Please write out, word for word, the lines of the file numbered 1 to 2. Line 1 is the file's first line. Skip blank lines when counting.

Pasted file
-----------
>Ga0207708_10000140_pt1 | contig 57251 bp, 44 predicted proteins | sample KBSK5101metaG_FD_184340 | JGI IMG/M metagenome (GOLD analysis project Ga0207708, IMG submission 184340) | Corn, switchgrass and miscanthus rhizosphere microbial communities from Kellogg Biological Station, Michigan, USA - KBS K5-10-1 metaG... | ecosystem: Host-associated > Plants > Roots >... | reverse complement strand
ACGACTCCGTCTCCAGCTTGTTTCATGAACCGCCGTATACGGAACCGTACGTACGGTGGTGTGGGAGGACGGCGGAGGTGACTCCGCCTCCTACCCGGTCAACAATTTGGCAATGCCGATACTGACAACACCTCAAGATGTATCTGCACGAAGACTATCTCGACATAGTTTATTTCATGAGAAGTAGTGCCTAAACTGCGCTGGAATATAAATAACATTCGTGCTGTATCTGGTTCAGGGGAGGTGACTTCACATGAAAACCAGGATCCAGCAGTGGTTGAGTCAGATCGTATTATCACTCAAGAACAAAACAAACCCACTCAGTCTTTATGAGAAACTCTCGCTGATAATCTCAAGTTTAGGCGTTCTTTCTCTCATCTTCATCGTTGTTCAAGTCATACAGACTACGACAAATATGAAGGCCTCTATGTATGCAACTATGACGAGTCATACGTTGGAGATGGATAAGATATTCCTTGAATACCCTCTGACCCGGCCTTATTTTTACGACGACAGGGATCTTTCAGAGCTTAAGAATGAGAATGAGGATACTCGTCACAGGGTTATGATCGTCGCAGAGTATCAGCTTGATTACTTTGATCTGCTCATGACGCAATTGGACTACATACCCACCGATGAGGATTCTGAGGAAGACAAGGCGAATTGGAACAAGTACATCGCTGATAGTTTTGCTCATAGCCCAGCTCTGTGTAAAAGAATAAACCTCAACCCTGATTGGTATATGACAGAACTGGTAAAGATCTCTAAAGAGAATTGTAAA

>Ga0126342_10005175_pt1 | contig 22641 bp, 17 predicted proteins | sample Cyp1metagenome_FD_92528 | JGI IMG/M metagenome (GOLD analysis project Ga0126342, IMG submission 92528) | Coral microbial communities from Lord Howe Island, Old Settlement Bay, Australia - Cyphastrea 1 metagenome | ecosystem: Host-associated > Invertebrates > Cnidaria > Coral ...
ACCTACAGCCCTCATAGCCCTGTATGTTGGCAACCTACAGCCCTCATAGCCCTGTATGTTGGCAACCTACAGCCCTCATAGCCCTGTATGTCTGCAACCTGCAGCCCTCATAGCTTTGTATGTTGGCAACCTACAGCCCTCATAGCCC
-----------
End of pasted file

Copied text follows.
>Ga0207708_10000140_pt1 | contig 57251 bp, 44 predicted proteins | sample KBSK5101metaG_FD_184340 | JGI IMG/M metagenome (GOLD analysis project Ga0207708, IMG submission 184340) | Corn, switchgrass and miscanthus rhizosphere microbial communities from Kellogg Biological Station, Michigan, USA - KBS K5-10-1 metaG... | ecosystem: Host-associated > Plants > Roots >... | reverse complement strand
ACGACTCCGTCTCCAGCTTGTTTCATGAACCGCCGTATACGGAACCGTACGTACGGTGGTGTGGGAGGACGGCGGAGGTGACTCCGCCTCCTACCCGGTCAACAATTTGGCAATGCCGATACTGACAACACCTCAAGATGTATCTGCACGAAGACTATCTCGACATAGTTTATTTCATGAGAAGTAGTGCCTAAACTGCGCTGGAATATAAATAACATTCGTGCTGTATCTGGTTCAGGGGAGGTGACTTCACATGAAAACCAGGATCCAGCAGTGGTTGAGTCAGATCGTATTATCACTCAAGAACAAAACAAACCCACTCAGTCTTTATGAGAAACTCTCGCTGATAATCTCAAGTTTAGGCGTTCTTTCTCTCATCTTCATCGTTGTTCAAGTCATACAGACTACGACAAATATGAAGGCCTCTATGTATGCAACTATGACGAGTCATACGTTGGAGATGGATAAGATATTCCTTGAATACCCTCTGACCCGGCCTTATTTTTACGACGACAGGGATCTTTCAGAGCTTAAGAATGAGAATGAGGATACTCGTCACAGGGTTATGATCGTCGCAGAGTATCAGCTTGATTACTTTGATCTGCTCATGACGCAATTGGACTACATACCCACCGATGAGGATTCTGAGGAAGACAAGGCGAATTGGAACAAGTACATCGCTGATAGTTTTGCTCATAGCCCAGCTCTGTGTAAAAGAATAAACCTCAACCCTGATTGGTATATGACAGAACTGGTAAAGATCTCTAAAGAGAATTGTAAA